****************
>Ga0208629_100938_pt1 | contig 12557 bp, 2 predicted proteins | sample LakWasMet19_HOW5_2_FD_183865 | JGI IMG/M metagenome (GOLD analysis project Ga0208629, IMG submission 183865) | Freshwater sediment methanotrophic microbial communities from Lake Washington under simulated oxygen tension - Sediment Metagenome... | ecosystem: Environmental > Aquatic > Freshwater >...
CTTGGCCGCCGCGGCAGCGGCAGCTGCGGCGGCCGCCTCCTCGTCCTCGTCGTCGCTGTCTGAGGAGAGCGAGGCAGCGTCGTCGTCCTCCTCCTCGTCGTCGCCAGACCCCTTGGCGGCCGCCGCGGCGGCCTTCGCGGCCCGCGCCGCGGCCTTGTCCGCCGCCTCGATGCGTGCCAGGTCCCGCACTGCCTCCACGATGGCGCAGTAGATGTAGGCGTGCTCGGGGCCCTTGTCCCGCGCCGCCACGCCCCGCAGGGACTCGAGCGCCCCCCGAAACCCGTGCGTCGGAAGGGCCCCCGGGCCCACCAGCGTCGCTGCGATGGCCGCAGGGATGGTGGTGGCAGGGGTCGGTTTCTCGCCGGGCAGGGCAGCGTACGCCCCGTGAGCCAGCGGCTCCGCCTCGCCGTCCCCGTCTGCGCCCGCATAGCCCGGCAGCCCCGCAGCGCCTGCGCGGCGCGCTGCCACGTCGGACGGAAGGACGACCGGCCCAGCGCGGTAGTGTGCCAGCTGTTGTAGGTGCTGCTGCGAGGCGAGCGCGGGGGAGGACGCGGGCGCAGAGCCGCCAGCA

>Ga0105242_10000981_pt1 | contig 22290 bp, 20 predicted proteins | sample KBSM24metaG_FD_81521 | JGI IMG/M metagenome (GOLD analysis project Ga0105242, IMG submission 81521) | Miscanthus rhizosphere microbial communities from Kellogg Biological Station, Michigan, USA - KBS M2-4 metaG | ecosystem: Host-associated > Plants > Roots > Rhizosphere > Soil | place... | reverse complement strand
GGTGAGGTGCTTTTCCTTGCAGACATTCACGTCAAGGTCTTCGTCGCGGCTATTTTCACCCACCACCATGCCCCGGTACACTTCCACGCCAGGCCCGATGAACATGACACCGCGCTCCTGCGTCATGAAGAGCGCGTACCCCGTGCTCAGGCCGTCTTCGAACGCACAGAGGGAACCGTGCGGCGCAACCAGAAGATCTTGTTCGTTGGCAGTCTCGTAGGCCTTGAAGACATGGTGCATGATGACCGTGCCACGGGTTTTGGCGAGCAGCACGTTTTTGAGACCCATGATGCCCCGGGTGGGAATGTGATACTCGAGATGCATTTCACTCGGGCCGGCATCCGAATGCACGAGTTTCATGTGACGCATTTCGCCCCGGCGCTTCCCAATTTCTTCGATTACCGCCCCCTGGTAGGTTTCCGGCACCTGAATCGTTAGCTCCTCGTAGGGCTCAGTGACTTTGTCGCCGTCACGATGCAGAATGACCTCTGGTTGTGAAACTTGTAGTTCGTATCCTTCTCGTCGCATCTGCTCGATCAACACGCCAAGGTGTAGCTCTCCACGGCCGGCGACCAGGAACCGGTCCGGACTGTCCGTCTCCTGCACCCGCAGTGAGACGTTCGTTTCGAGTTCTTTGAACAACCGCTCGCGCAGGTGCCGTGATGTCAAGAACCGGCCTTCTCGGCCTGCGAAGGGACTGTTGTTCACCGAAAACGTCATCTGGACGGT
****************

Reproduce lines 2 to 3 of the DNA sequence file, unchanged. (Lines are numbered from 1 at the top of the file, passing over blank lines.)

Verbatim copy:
CTTGGCCGCCGCGGCAGCGGCAGCTGCGGCGGCCGCCTCCTCGTCCTCGTCGTCGCTGTCTGAGGAGAGCGAGGCAGCGTCGTCGTCCTCCTCCTCGTCGTCGCCAGACCCCTTGGCGGCCGCCGCGGCGGCCTTCGCGGCCCGCGCCGCGGCCTTGTCCGCCGCCTCGATGCGTGCCAGGTCCCGCACTGCCTCCACGATGGCGCAGTAGATGTAGGCGTGCTCGGGGCCCTTGTCCCGCGCCGCCACGCCCCGCAGGGACTCGAGCGCCCCCCGAAACCCGTGCGTCGGAAGGGCCCCCGGGCCCACCAGCGTCGCTGCGATGGCCGCAGGGATGGTGGTGGCAGGGGTCGGTTTCTCGCCGGGCAGGGCAGCGTACGCCCCGTGAGCCAGCGGCTCCGCCTCGCCGTCCCCGTCTGCGCCCGCATAGCCCGGCAGCCCCGCAGCGCCTGCGCGGCGCGCTGCCACGTCGGACGGAAGGACGACCGGCCCAGCGCGGTAGTGTGCCAGCTGTTGTAGGTGCTGCTGCGAGGCGAGCGCGGGGGAGGACGCGGGCGCAGAGCCGCCAGCA

>Ga0105242_10000981_pt1 | contig 22290 bp, 20 predicted proteins | sample KBSM24metaG_FD_81521 | JGI IMG/M metagenome (GOLD analysis project Ga0105242, IMG submission 81521) | Miscanthus rhizosphere microbial communities from Kellogg Biological Station, Michigan, USA - KBS M2-4 metaG | ecosystem: Host-associated > Plants > Roots > Rhizosphere > Soil | place... | reverse complement strand